High water or low water it’s always COLD water: the river crossings

On some hikes, your feet stay relatively dry due to a well maintained route with hiker aids such as bridges, stone lined paths, logs that cross wet spots or else the route itself is in dry country, a dry season, or over dry terrain. Before we even got to Ellesmere, I knew it was going to be a ‘wet foot’ experience:  my friend Mary who had hiked there for 10 summers, wore rubber boots. But I would stick with more supportive hiking boots plus bring river sandals with some gortex socks, hoping they would be sufficient for wet conditions.

My first Ellesmere Island river crossing….temperature shocked lobster coloured feet after a 5 minutes in the relatively shallow and slow moving Snow Goose River. Next time, I wear the socks!

Near the outflow of the Snow Goose River. With pants rolled up, I simply splash across, weaving from rock pile island to rock pile island, stopping for a few seconds to flex my numb toes. They don’t really warm up but its reassuring to check that they are still there!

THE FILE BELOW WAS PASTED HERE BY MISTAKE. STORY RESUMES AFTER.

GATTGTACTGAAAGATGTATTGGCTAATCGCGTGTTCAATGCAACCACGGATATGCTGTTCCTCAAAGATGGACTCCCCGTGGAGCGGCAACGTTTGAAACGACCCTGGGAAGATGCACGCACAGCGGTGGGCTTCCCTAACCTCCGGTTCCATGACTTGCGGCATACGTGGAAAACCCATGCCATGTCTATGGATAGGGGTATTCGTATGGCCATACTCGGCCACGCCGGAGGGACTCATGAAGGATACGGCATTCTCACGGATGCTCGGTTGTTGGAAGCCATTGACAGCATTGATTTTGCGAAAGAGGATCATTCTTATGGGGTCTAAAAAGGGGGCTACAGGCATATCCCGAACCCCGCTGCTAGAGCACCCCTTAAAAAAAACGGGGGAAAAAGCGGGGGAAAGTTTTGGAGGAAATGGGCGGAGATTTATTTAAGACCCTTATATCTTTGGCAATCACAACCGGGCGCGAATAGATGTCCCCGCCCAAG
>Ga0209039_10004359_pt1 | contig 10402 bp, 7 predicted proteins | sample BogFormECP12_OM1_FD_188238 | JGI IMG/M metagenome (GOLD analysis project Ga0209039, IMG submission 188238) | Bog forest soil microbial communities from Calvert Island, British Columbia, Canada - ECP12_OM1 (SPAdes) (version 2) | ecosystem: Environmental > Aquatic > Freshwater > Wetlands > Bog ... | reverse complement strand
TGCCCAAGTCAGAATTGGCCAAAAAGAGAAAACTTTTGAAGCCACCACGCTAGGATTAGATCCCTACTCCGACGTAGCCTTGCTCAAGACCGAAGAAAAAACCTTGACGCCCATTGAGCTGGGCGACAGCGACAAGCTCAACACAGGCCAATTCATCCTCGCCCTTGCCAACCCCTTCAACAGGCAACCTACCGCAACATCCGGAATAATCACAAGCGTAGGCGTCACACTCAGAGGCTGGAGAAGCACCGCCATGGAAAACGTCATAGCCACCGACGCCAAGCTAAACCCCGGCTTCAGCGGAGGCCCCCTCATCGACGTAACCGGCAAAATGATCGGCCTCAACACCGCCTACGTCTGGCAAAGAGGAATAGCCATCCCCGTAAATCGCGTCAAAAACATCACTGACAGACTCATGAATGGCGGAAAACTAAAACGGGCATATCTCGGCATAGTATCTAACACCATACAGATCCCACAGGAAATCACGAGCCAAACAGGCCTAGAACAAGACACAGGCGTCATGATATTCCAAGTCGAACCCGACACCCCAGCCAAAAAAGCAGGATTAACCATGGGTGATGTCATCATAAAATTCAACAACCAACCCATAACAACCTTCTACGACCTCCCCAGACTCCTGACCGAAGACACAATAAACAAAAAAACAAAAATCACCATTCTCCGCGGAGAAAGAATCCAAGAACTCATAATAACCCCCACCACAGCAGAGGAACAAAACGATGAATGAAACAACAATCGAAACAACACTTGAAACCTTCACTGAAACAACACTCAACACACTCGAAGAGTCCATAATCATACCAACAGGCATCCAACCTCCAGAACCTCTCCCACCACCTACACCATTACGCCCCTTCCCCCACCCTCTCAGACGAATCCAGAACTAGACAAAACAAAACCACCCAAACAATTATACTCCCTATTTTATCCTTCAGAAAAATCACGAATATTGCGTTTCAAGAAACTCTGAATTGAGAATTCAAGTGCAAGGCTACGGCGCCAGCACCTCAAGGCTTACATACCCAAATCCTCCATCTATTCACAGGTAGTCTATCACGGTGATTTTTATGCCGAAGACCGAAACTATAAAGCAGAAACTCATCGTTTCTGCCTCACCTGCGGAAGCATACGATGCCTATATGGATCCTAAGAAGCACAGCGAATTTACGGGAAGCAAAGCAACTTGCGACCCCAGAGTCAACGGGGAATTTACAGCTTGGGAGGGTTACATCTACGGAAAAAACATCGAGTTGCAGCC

Gorgeous evening light on a delightful campsite. Often, the ground was either wet or rocky or sloped (or all three) and finding a campsite could be a challenge. This tiny rock free platform with a carpet of grass presented itself at the end of the day. Nestled next to the Snow Goose River headwaters, it offered easy access to drinking water as well as protection from the winds. For once, climbing out of the river bed to surrounding slopes was easy. 

Junction of the Snow Goose and Nesmith Rivers: at the end of the sunny day, the river water was running at peak volume and too high cross. By coincidence, another hiker is on the opposite side of the river. Jack, hiking solo, waves to us as the rushing water drowns out any attempt at communication.